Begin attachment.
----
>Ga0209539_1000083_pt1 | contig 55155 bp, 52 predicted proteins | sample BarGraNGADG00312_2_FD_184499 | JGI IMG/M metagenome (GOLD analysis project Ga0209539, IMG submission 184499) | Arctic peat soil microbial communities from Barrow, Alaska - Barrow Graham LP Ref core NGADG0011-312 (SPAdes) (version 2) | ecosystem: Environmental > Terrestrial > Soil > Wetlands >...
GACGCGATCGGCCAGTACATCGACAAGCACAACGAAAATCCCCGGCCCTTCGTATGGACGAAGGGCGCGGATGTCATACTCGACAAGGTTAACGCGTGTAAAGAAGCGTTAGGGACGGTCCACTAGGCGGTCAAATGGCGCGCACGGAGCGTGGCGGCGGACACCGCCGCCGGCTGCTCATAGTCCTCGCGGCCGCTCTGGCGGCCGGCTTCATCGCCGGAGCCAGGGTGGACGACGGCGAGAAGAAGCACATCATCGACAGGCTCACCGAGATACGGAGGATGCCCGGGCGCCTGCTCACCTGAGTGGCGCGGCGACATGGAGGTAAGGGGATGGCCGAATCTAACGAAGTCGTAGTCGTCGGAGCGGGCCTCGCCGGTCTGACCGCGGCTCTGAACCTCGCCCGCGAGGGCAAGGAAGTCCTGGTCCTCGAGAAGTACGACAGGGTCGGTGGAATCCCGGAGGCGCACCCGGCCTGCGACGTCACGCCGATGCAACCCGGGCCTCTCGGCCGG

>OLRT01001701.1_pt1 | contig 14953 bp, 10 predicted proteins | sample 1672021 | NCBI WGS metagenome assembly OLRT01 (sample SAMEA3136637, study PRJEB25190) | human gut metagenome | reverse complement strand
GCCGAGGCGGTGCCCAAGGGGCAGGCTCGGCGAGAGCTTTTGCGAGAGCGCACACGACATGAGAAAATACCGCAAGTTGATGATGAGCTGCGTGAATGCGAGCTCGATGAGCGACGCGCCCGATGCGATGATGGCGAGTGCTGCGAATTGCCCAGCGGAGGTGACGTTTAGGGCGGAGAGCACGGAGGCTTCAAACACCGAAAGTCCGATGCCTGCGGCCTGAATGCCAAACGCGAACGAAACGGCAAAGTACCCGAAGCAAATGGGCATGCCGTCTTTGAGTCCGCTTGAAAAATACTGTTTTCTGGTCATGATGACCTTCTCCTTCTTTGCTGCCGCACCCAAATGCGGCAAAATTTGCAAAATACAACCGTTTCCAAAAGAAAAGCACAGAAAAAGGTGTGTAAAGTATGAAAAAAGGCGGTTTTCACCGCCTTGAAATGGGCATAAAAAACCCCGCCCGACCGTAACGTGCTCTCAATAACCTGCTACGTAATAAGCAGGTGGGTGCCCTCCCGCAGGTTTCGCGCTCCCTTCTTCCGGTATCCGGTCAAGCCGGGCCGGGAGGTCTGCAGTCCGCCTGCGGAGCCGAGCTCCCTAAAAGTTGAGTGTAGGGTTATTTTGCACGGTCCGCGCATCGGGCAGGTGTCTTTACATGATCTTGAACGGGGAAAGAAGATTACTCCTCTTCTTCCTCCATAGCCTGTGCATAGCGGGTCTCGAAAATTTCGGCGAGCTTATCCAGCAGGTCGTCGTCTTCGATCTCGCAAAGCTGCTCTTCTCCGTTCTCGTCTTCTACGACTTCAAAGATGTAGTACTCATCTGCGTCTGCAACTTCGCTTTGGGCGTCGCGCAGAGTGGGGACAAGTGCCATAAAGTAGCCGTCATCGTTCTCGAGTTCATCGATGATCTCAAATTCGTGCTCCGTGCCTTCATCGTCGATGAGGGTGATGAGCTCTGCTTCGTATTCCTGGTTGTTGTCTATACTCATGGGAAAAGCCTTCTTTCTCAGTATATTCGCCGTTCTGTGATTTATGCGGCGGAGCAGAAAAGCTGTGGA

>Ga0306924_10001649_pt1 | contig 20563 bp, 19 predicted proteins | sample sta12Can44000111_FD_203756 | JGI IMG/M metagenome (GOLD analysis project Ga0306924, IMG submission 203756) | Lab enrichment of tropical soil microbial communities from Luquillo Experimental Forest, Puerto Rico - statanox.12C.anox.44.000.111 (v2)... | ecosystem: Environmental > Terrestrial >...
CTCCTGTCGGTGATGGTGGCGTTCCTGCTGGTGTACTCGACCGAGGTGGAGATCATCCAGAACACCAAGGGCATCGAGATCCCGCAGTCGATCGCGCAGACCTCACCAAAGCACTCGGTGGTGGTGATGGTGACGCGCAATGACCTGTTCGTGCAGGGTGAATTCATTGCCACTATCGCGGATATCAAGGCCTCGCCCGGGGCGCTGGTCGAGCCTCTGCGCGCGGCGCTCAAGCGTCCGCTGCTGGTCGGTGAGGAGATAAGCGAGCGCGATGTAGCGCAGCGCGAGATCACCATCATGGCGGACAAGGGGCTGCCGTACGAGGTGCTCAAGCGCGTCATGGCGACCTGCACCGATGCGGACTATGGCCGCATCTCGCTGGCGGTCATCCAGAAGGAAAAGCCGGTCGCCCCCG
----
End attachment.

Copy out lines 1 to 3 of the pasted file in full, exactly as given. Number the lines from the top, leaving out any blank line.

>Ga0209539_1000083_pt1 | contig 55155 bp, 52 predicted proteins | sample BarGraNGADG00312_2_FD_184499 | JGI IMG/M metagenome (GOLD analysis project Ga0209539, IMG submission 184499) | Arctic peat soil microbial communities from Barrow, Alaska - Barrow Graham LP Ref core NGADG0011-312 (SPAdes) (version 2) | ecosystem: Environmental > Terrestrial > Soil > Wetlands >...
GACGCGATCGGCCAGTACATCGACAAGCACAACGAAAATCCCCGGCCCTTCGTATGGACGAAGGGCGCGGATGTCATACTCGACAAGGTTAACGCGTGTAAAGAAGCGTTAGGGACGGTCCACTAGGCGGTCAAATGGCGCGCACGGAGCGTGGCGGCGGACACCGCCGCCGGCTGCTCATAGTCCTCGCGGCCGCTCTGGCGGCCGGCTTCATCGCCGGAGCCAGGGTGGACGACGGCGAGAAGAAGCACATCATCGACAGGCTCACCGAGATACGGAGGATGCCCGGGCGCCTGCTCACCTGAGTGGCGCGGCGACATGGAGGTAAGGGGATGGCCGAATCTAACGAAGTCGTAGTCGTCGGAGCGGGCCTCGCCGGTCTGACCGCGGCTCTGAACCTCGCCCGCGAGGGCAAGGAAGTCCTGGTCCTCGAGAAGTACGACAGGGTCGGTGGAATCCCGGAGGCGCACCCGGCCTGCGACGTCACGCCGATGCAACCCGGGCCTCTCGGCCGG

>OLRT01001701.1_pt1 | contig 14953 bp, 10 predicted proteins | sample 1672021 | NCBI WGS metagenome assembly OLRT01 (sample SAMEA3136637, study PRJEB25190) | human gut metagenome | reverse complement strand